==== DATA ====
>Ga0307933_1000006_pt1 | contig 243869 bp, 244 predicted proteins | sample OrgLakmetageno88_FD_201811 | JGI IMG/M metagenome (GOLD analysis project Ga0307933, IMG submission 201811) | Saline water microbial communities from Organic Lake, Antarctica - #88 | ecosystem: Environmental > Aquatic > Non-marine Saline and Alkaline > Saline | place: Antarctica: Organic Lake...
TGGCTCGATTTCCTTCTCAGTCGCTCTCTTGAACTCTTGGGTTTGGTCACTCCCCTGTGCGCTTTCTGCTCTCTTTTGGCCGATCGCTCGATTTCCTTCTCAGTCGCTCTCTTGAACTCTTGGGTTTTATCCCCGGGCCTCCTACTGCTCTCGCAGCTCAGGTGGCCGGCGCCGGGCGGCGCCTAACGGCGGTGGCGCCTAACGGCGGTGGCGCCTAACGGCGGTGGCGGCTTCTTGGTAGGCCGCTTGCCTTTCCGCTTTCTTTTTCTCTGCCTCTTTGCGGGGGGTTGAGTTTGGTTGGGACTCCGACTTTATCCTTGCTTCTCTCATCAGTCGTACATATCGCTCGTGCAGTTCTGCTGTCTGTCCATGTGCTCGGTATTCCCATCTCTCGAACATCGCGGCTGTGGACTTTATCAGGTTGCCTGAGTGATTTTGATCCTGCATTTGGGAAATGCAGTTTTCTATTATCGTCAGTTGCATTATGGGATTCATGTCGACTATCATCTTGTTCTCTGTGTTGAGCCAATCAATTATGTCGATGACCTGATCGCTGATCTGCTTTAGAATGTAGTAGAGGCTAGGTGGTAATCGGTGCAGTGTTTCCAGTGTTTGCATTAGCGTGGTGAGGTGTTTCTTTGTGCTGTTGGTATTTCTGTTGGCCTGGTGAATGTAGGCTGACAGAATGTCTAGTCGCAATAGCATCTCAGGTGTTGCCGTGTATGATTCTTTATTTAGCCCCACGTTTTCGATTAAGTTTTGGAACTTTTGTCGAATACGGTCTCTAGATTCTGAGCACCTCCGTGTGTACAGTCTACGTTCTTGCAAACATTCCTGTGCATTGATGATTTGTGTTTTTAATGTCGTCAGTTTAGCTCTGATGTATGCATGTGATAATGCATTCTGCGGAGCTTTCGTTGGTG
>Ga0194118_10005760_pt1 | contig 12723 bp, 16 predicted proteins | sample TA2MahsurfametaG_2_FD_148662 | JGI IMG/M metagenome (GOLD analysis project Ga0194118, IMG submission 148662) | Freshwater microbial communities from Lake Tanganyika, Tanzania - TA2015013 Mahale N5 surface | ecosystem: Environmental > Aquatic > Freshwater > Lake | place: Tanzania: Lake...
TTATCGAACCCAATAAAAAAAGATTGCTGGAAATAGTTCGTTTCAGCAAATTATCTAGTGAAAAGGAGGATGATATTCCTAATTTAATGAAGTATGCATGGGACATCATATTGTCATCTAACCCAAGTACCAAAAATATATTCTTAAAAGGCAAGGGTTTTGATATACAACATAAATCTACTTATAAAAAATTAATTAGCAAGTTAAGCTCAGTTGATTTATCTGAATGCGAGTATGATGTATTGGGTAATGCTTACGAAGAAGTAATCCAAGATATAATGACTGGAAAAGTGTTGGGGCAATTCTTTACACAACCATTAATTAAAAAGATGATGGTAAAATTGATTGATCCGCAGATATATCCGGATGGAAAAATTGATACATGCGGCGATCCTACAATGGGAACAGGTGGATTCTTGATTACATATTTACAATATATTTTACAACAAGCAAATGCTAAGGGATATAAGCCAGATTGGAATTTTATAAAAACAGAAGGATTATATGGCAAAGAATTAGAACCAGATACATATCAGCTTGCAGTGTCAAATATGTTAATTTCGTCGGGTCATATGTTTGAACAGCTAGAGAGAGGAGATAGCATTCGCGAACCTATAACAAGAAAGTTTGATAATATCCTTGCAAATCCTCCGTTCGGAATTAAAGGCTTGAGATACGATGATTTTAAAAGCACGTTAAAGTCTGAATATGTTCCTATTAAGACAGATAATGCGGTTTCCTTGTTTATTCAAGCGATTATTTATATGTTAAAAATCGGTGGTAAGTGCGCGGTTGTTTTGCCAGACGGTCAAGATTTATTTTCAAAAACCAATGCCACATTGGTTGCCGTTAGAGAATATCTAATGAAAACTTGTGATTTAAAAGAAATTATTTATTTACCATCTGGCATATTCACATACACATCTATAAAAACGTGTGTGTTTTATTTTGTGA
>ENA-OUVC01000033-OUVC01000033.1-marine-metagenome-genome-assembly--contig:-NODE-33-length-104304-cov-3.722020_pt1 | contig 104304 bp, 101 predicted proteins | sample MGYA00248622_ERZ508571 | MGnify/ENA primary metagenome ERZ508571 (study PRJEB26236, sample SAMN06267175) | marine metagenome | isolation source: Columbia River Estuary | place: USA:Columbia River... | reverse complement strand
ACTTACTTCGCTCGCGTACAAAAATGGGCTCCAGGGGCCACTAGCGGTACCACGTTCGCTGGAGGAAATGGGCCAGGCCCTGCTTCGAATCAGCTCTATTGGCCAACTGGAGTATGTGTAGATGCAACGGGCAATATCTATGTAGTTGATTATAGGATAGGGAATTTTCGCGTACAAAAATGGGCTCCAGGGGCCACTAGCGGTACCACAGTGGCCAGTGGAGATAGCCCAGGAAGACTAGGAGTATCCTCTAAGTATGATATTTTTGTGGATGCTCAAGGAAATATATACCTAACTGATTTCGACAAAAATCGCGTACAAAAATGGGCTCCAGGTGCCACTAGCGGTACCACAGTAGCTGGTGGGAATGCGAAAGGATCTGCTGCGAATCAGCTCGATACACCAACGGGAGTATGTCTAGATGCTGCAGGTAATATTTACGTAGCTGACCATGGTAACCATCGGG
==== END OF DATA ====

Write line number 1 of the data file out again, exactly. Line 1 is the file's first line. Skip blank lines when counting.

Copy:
>Ga0307933_1000006_pt1 | contig 243869 bp, 244 predicted proteins | sample OrgLakmetageno88_FD_201811 | JGI IMG/M metagenome (GOLD analysis project Ga0307933, IMG submission 201811) | Saline water microbial communities from Organic Lake, Antarctica - #88 | ecosystem: Environmental > Aquatic > Non-marine Saline and Alkaline > Saline | place: Antarctica: Organic Lake...